I like to believe I was born in the perfect place, to the perfect parents at a perfect time for what I wanted to accomplish in this life. But I was restless. From that 2:00 o’clock hour on a scorching August afternoon in Northwestern Arizona when 8.3 pound me was pulled out of a 100 pound young Norma Jean, I dreamed of being somewhere else. Anywhere. Anytime. And I was in a hurry to get there.
I didn’t appear in this world with travelin’ shoes, just the lifelong urge to find some that actually fit. One early day my long, even then, feet carried three year old me out the front door and down the unpaved street. I made it several dusty, hot blocks to the first sidewalk of downtown Kingman before a pickup truck pulled up beside me.
“Where are you going, Melinda?”
I looked straight ahead and kept walking. Faster now as I was about to pass the slouchy wood building with sagging screen doors opening on the street, a creepy place where funny old men “flopped” and little girls must beware.
The pickup stopped, blocking my escape. “Melinda,” the driver repeated, climbing out of the cab, “where’s your mother?”
Blistering wind whirled dust around me in a miniature tornado. My eyes stung as I squinted at my options: floppy old men lurking on my left and right in front of me, Mrs. Oswalt, a tall mother in a cotton dress whipping around her long legs who confined her little boy in the truck where she intended to capture me.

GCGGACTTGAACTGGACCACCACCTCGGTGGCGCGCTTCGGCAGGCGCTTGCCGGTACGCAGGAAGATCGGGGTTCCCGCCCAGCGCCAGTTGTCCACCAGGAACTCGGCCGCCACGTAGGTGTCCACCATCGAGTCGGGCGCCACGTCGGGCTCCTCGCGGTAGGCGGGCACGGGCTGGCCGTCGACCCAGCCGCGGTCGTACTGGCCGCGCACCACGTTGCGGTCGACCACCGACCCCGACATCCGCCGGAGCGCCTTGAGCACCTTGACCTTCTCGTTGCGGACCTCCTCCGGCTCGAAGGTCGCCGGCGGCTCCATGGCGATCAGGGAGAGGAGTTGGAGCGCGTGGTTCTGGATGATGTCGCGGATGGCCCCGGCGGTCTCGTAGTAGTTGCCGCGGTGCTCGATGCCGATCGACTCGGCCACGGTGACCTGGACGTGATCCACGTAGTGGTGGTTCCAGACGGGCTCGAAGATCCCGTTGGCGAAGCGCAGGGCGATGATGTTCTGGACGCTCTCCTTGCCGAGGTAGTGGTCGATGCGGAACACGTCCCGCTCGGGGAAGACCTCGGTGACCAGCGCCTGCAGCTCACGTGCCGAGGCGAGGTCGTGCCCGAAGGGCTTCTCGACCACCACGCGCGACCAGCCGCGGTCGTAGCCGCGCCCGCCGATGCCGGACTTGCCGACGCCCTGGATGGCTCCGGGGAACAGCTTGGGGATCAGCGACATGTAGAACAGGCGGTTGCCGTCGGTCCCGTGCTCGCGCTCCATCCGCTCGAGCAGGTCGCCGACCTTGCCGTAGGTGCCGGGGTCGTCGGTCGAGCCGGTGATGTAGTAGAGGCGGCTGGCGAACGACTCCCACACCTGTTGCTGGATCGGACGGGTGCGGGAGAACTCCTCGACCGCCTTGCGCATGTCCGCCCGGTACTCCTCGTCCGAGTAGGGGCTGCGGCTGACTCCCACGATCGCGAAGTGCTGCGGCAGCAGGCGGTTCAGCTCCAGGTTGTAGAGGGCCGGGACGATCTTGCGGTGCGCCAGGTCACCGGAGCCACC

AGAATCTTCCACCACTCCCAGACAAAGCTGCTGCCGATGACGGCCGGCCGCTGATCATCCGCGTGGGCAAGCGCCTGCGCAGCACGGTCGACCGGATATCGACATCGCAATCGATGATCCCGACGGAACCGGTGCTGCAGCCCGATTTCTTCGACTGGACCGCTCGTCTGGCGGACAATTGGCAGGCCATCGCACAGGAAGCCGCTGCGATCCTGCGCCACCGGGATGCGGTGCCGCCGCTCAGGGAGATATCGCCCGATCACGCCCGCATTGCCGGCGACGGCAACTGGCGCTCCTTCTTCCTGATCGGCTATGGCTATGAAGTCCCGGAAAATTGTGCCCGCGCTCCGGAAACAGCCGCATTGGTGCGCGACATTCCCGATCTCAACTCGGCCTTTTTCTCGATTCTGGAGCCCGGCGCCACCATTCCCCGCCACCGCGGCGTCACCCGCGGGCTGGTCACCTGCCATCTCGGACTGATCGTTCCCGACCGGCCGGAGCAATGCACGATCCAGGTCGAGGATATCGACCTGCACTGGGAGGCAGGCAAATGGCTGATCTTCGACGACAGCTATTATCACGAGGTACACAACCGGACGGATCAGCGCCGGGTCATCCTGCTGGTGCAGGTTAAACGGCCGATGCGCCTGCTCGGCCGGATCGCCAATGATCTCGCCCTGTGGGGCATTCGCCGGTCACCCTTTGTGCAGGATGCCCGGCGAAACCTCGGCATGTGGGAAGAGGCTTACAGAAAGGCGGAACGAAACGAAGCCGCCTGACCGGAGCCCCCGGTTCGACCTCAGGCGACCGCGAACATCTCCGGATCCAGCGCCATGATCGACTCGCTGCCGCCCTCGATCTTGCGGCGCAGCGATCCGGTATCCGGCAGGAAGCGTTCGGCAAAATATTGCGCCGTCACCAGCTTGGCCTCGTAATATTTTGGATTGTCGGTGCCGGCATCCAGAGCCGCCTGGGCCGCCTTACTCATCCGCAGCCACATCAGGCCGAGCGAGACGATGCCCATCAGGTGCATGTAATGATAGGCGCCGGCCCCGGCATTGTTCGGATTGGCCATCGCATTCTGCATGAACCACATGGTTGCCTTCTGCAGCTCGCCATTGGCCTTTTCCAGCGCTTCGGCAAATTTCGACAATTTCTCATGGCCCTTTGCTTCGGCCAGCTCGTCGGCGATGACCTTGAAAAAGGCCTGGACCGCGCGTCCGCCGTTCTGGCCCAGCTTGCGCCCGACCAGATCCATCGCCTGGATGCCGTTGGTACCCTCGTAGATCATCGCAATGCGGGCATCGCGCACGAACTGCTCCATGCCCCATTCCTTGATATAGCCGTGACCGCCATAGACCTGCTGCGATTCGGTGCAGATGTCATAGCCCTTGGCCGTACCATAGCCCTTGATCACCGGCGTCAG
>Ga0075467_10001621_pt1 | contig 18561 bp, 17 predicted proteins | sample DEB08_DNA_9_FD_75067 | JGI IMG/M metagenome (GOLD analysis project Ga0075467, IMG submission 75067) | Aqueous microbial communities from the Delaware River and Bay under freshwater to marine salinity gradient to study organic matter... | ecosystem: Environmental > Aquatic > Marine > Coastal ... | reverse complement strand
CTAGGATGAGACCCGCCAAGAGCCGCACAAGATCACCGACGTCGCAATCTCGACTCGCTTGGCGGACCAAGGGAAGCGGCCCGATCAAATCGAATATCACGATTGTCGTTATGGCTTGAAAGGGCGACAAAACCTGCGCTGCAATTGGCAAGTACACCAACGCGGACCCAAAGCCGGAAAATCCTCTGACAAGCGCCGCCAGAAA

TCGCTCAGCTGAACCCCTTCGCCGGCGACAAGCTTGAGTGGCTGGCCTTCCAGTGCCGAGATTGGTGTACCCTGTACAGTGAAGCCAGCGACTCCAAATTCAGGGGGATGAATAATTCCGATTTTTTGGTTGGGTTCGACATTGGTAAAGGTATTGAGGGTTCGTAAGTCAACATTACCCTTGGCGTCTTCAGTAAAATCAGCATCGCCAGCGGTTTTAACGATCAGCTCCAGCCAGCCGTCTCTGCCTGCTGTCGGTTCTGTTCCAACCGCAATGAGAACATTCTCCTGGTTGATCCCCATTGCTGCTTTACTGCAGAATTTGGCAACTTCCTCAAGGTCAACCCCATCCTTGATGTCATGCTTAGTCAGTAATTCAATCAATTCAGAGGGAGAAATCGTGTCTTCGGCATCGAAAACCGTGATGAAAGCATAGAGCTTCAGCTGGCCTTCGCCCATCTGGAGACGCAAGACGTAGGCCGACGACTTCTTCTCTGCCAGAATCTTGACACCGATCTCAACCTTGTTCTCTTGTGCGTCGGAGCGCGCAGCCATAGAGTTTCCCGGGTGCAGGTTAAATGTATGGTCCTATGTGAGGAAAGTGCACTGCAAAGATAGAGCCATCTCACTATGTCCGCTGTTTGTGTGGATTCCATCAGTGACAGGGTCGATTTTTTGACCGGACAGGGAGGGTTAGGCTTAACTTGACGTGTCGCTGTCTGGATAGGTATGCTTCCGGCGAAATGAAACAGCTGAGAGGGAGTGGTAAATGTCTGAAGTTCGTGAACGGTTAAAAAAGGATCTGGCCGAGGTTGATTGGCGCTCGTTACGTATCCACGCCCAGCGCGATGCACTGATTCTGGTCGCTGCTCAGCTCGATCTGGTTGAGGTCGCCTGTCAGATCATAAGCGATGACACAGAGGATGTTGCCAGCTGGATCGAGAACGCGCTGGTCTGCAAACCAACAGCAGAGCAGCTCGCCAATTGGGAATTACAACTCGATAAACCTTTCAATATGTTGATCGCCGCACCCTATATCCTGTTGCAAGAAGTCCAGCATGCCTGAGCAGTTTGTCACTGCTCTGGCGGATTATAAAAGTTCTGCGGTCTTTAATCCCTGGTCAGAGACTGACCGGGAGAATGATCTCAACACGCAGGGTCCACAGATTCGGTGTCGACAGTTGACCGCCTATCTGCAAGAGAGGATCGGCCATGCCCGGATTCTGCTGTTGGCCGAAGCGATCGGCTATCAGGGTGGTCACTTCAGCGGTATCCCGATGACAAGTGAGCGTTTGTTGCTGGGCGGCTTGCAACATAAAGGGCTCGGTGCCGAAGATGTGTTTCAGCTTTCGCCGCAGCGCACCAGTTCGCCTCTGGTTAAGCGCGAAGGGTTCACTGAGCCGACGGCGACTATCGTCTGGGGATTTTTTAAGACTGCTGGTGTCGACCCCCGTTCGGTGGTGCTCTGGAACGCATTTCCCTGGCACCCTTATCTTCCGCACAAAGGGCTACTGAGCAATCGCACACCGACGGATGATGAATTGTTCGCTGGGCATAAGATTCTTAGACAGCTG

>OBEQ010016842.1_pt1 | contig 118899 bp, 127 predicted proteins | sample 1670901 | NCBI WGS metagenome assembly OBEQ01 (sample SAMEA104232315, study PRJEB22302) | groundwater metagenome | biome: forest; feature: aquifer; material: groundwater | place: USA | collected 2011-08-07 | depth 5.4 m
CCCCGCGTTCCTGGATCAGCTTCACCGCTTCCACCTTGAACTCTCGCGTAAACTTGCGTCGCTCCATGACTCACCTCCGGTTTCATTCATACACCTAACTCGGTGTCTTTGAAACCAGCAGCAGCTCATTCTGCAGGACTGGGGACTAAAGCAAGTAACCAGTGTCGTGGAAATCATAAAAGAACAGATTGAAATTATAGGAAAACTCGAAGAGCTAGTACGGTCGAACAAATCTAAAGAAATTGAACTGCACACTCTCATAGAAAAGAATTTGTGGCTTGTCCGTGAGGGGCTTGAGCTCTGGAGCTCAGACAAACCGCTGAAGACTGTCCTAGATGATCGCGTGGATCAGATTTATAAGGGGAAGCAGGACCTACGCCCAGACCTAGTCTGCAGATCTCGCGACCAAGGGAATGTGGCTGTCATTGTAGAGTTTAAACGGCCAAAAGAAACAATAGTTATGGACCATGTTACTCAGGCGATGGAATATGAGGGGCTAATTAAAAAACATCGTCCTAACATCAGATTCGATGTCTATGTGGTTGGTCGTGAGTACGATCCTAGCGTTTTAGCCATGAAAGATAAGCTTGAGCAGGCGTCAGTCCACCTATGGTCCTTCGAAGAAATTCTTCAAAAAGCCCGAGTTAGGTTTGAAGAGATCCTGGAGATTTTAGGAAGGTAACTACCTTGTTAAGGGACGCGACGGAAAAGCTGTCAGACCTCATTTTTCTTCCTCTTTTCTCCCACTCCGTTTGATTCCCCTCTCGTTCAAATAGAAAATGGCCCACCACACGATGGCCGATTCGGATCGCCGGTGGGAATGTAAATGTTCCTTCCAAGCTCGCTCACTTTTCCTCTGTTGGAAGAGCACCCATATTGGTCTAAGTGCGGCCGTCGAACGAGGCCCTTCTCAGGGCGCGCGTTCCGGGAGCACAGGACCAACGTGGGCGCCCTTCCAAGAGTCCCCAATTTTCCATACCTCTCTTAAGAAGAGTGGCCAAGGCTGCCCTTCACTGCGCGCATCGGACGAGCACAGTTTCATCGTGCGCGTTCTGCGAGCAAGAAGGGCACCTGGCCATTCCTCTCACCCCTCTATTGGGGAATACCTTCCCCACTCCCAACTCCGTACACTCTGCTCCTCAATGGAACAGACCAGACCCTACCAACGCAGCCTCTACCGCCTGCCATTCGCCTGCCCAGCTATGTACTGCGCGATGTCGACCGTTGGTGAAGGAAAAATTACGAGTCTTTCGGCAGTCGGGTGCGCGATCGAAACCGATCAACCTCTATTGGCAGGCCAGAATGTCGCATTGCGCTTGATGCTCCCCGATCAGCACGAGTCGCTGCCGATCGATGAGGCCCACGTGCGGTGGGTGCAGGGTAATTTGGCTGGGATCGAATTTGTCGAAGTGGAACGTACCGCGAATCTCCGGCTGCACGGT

She took my sweaty little paw and bent eye level with me. “Where are you going, honey?”
I gave up and announced, “I’m going to the Corky Pig!” I let her lead me to the pickup.
She stopped and looked down at me with a frown. “But that’s way up on Hilltop. A couple of miles from here.” She continued to mutter this refrain the whole ride home as if to make an impression upon me of the impossibility of my quest. When my mother answered the door, Mrs. Oswalt pushed me forward, releasing my hand, and repeated this horror story to her.
As long as my mother lived, when we talked about my congenital wanderlust, she would protest how she hadn’t even realized I had left my room to walk to the Corky Pig, a hole-in-the-wall barbeque place miles away from our little house. They’d taken me there one time. “And it wasn’t that good,” Mom would always laugh.
But as the Mmmmmmelinda song goes: When a girl’s born restless and has a taste for adventure, she’ll put on her big boots that are made for walkin’. That’s just what she’ll do and walk all over—for barbeque. Or to the Dairy Queen with a penny, but that’s another sunny tale.